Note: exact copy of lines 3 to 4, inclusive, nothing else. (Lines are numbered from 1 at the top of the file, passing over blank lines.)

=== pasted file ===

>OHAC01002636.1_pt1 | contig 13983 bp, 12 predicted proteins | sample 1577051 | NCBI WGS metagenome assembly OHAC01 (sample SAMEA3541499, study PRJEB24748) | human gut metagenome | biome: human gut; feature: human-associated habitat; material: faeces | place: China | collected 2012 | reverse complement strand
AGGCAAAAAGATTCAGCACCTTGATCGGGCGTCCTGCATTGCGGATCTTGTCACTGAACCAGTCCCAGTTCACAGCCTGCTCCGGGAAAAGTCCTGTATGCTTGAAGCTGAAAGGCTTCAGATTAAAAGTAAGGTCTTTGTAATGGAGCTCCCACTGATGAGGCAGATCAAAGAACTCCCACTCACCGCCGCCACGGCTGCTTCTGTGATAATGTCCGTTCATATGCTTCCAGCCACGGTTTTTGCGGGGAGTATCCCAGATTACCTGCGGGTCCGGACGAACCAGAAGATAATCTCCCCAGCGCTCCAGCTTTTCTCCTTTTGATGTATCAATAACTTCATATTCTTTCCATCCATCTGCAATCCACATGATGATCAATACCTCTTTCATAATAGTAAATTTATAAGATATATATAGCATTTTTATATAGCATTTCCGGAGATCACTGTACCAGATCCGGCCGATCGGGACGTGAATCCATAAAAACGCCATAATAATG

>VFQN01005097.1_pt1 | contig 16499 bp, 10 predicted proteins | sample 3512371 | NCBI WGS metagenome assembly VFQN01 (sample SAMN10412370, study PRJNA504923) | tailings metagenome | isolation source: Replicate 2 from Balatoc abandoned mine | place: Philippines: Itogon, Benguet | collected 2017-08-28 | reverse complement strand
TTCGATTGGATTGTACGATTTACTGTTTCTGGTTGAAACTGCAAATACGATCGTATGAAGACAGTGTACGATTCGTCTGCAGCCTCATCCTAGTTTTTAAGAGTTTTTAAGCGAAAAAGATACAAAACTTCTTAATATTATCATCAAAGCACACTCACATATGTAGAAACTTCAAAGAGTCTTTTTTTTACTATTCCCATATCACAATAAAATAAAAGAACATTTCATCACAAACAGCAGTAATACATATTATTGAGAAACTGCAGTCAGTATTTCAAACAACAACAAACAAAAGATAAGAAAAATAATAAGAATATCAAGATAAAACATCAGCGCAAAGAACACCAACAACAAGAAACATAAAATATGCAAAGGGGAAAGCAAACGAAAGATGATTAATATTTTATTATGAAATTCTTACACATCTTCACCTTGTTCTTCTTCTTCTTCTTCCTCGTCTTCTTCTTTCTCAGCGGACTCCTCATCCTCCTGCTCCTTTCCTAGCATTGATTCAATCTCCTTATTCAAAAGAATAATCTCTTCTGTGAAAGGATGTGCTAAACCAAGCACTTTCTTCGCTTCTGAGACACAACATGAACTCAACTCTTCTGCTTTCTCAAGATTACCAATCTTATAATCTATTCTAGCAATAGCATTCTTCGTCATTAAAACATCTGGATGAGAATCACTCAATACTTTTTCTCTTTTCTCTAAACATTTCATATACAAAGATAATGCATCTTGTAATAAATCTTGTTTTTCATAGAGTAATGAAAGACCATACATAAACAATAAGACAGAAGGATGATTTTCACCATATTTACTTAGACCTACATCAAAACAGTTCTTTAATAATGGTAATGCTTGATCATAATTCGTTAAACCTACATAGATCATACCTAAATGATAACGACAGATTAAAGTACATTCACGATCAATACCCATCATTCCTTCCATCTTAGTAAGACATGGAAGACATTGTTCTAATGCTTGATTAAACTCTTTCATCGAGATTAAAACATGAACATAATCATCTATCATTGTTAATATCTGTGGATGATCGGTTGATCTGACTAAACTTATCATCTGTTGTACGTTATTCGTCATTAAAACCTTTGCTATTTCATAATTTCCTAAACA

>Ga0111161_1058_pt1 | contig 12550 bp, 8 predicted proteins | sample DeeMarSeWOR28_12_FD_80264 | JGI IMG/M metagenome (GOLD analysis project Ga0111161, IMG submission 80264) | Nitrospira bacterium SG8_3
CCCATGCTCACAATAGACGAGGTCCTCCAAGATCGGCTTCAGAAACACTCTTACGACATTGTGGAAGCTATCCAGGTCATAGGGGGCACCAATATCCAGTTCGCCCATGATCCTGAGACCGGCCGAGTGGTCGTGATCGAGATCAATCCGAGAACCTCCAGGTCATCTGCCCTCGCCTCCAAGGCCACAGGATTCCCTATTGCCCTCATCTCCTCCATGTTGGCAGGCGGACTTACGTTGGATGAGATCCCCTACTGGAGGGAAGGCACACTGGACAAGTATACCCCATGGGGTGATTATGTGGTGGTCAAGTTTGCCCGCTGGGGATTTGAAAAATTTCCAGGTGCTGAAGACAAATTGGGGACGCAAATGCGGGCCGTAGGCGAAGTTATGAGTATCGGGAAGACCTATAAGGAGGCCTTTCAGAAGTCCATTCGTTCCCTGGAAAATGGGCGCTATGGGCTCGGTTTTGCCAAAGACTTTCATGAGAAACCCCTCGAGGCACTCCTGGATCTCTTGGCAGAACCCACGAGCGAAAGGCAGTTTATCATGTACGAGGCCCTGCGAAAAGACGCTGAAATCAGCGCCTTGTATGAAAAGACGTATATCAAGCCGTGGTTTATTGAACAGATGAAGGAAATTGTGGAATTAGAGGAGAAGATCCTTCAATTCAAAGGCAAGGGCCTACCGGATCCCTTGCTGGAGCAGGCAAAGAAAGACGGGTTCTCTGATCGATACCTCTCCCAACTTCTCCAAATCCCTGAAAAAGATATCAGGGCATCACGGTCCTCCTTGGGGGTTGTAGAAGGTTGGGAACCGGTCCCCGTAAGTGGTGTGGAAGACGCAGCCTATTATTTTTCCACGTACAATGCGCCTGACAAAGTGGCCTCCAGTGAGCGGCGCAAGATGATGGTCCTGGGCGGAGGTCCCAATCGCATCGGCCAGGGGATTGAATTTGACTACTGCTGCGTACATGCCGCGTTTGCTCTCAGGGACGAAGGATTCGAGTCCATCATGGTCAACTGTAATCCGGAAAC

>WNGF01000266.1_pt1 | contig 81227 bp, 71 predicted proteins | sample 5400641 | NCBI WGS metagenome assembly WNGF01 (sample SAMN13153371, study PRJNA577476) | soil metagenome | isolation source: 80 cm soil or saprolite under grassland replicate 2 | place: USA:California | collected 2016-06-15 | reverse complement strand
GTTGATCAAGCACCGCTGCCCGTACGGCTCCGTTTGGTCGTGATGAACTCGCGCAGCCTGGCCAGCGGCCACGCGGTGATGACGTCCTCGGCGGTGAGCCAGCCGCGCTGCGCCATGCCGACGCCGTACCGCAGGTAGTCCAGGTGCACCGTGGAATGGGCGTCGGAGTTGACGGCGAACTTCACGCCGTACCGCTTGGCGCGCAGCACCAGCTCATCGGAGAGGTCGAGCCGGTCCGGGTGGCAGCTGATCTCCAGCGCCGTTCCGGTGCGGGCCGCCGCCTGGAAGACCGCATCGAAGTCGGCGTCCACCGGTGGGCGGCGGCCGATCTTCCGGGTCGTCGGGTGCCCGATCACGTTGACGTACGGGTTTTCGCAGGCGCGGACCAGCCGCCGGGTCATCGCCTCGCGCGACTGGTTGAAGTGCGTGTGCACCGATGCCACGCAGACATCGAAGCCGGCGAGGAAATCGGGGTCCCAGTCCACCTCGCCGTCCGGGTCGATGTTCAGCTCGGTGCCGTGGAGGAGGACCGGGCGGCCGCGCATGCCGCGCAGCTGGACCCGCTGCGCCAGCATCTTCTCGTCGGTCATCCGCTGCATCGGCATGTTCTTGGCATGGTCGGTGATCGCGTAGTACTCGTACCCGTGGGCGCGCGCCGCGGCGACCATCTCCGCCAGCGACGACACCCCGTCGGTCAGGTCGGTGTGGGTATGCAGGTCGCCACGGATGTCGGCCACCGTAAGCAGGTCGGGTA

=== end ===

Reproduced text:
>VFQN01005097.1_pt1 | contig 16499 bp, 10 predicted proteins | sample 3512371 | NCBI WGS metagenome assembly VFQN01 (sample SAMN10412370, study PRJNA504923) | tailings metagenome | isolation source: Replicate 2 from Balatoc abandoned mine | place: Philippines: Itogon, Benguet | collected 2017-08-28 | reverse complement strand
TTCGATTGGATTGTACGATTTACTGTTTCTGGTTGAAACTGCAAATACGATCGTATGAAGACAGTGTACGATTCGTCTGCAGCCTCATCCTAGTTTTTAAGAGTTTTTAAGCGAAAAAGATACAAAACTTCTTAATATTATCATCAAAGCACACTCACATATGTAGAAACTTCAAAGAGTCTTTTTTTTACTATTCCCATATCACAATAAAATAAAAGAACATTTCATCACAAACAGCAGTAATACATATTATTGAGAAACTGCAGTCAGTATTTCAAACAACAACAAACAAAAGATAAGAAAAATAATAAGAATATCAAGATAAAACATCAGCGCAAAGAACACCAACAACAAGAAACATAAAATATGCAAAGGGGAAAGCAAACGAAAGATGATTAATATTTTATTATGAAATTCTTACACATCTTCACCTTGTTCTTCTTCTTCTTCTTCCTCGTCTTCTTCTTTCTCAGCGGACTCCTCATCCTCCTGCTCCTTTCCTAGCATTGATTCAATCTCCTTATTCAAAAGAATAATCTCTTCTGTGAAAGGATGTGCTAAACCAAGCACTTTCTTCGCTTCTGAGACACAACATGAACTCAACTCTTCTGCTTTCTCAAGATTACCAATCTTATAATCTATTCTAGCAATAGCATTCTTCGTCATTAAAACATCTGGATGAGAATCACTCAATACTTTTTCTCTTTTCTCTAAACATTTCATATACAAAGATAATGCATCTTGTAATAAATCTTGTTTTTCATAGAGTAATGAAAGACCATACATAAACAATAAGACAGAAGGATGATTTTCACCATATTTACTTAGACCTACATCAAAACAGTTCTTTAATAATGGTAATGCTTGATCATAATTCGTTAAACCTACATAGATCATACCTAAATGATAACGACAGATTAAAGTACATTCACGATCAATACCCATCATTCCTTCCATCTTAGTAAGACATGGAAGACATTGTTCTAATGCTTGATTAAACTCTTTCATCGAGATTAAAACATGAACATAATCATCTATCATTGTTAATATCTGTGGATGATCGGTTGATCTGACTAAACTTATCATCTGTTGTACGTTATTCGTCATTAAAACCTTTGCTATTTCATAATTTCCTAAACA